I will take you through some of our actions before the tenancy fraud banner, as it is very usefully now presented. In 2001, we created the first neighbourhood wardens with the sole focus of being in the communities, supplementing housing officers to make sure that properties were being occupied as well as looking after the environment.
In 2008, we had our first big general stamp out fraud campaign. We have always looked nationally to what is happening, over to GB, as well as internally for best practice and what is new in housing. We have been active members of HouseMark, which is a national body in GB. We share our innovations and best practice and hear from others. As my colleague mentioned, in 2008, as part of that stamp out fraud campaign, we did our first big targeted audit of properties. Knowing the intelligence coming from elsewhere that flatted properties are at that high-risk area, because they may be easier to hide issues in, we did a blitz on flats, maisonettes and high-rise stock. We spent a lot of money to do door-to-door checking of who is there and checking identities etc. From that intensive campaign, 62 abandonment notices were served, where we, after repeated attempts, could not establish who was there. Through our tenancy rights agreement with the occupier, we have the right, if we suspect that a property is not being occupied, to serve notice and, without court process, to take those properties back quickly and get them back into occupation. We went into a formal process for 0·6% of the properties we did that intensive activity on, and, subsequently, we took 15 properties back because there was no contact, and so we let that process run. It is a very cost-effective process to get the houses back quickly. We do not have to agree a costly and time-consuming court action.
While the reports on the Audit Commission's activity in 2009 were happening in GB, we picked up the discussions. In each of them, we took the documents and checked them against our policies and approaches. We picked up on some of the potential high numbers that we saw from GB. We took those documents and made sure that our actions were current. On the back of that, we really built up the campaigns concerning the big culture change of calling it what it is: tenancy fraud. We started our activity back in 2009 with public campaigns to make sure that not only were we resourcing to detect those issues but that we had our customers as an additional layer of eyes and ears on the ground with the ability to tell us about those issues. We did that through publicity campaigns and badged it for the first time as 'Stamp out fraud'.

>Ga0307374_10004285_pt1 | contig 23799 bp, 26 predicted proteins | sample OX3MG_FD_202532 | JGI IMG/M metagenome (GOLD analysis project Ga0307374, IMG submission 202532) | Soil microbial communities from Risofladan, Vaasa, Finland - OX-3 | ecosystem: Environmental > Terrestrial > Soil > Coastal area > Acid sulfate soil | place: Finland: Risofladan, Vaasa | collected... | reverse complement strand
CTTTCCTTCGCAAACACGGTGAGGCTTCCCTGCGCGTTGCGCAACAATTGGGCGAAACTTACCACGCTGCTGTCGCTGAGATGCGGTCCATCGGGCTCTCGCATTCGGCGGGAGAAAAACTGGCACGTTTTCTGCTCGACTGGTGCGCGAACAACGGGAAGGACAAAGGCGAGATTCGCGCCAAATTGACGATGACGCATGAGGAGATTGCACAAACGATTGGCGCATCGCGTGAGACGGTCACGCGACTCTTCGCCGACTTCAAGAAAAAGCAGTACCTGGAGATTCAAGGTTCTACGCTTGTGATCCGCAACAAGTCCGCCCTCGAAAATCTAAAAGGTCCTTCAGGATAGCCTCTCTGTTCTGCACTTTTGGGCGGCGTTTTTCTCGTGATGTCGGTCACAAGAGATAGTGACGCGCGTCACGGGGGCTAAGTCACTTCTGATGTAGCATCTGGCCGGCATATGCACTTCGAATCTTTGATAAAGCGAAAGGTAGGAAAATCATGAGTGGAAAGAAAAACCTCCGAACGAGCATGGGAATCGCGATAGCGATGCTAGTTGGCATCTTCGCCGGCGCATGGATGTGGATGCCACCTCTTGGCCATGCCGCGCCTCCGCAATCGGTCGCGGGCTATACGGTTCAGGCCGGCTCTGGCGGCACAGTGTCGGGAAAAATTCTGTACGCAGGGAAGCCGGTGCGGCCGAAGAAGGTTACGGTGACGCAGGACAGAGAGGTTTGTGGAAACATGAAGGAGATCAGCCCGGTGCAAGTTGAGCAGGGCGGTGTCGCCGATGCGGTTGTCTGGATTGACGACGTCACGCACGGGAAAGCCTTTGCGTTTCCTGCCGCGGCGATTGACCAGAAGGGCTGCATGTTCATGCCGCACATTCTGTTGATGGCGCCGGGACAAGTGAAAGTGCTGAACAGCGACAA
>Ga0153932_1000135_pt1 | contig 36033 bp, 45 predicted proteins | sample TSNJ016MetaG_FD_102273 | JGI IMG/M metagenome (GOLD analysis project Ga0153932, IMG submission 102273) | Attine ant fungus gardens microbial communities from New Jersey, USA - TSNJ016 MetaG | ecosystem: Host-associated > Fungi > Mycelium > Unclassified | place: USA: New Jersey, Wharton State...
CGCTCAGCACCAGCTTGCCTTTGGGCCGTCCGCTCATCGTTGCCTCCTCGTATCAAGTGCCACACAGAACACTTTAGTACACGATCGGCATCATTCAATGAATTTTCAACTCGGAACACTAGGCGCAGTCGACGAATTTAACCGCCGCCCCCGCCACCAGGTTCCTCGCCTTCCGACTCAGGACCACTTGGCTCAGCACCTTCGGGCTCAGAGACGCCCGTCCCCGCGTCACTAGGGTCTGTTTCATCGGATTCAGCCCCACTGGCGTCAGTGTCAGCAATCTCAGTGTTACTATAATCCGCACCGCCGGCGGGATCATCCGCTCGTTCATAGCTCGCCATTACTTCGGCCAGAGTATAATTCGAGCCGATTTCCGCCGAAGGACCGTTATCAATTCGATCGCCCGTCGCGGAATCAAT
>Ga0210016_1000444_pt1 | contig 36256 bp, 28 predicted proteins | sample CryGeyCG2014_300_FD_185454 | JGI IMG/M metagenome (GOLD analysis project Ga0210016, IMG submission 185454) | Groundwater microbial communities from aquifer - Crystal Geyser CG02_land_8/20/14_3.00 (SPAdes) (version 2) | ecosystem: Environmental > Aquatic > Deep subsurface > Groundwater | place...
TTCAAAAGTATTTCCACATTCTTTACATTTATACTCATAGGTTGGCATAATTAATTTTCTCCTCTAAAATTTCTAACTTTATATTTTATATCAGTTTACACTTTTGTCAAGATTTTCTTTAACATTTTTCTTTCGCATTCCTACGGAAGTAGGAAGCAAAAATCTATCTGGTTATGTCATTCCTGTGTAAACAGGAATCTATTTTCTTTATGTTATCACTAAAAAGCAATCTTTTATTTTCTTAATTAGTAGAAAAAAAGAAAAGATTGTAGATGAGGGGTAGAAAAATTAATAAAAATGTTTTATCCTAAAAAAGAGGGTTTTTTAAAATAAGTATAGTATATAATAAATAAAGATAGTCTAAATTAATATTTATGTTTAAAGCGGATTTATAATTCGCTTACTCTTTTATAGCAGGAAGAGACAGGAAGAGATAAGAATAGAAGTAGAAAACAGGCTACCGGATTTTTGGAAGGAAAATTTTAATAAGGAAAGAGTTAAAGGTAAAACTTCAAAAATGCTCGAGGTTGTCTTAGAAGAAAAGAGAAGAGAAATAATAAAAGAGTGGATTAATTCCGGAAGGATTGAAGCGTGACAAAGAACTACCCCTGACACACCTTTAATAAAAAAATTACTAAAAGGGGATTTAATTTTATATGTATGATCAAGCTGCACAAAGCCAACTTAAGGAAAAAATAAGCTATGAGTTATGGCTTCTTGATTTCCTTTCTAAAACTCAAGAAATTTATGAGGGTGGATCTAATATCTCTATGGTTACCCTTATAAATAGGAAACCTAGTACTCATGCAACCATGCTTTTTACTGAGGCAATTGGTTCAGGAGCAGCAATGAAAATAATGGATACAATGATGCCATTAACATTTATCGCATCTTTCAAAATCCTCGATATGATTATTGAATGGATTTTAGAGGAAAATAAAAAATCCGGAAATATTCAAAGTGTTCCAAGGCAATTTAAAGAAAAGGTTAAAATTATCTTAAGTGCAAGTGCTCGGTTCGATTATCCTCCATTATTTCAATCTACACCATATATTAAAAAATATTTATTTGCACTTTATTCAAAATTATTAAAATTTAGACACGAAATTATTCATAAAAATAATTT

We worked through that process. Members will be aware, from the very useful Audit Office report before you, of DCLG's commentary and consultations on fraud. Again, we took the learning coming out of that and matched it against our policy approaches. We were already looking at data matching at that point. We had established, internally in the organisation for staff, a whistle-blowing policy. That was back in 2006-07. We had dedicated staff on the counter fraud issue, not just tenancy fraud but any range of issues. We established a small but expert team in our organisation to bring some high-level intelligence-gathering into our organisation.
We did not specifically respond as a consultee to the National Fraud Authority guide in 2001, but we checked our activities to see whether there was any new learning from that. That is when we started to formalise the fact that we wanted a specific action under the banner of tenancy fraud.
In December 2012, we created a discussion paper, which was used in internal discussions to make sure that we learned from our managers and staff on the ground. That ran through to a presentation to our central housing community network, which I was with this morning on another issue. The network is a very active tenant engagement platform, bringing together reps from across Northern Ireland to test their views and appetite. We cranked up the issue out there by starting to describe it as fraud and ensured that our tenants knew why we were going down the path — the very serious issue — of making sure that tenancies are occupied by the right person. We disseminated that down through our local community network, so all the local tenant bodies got to put their mark on that activity.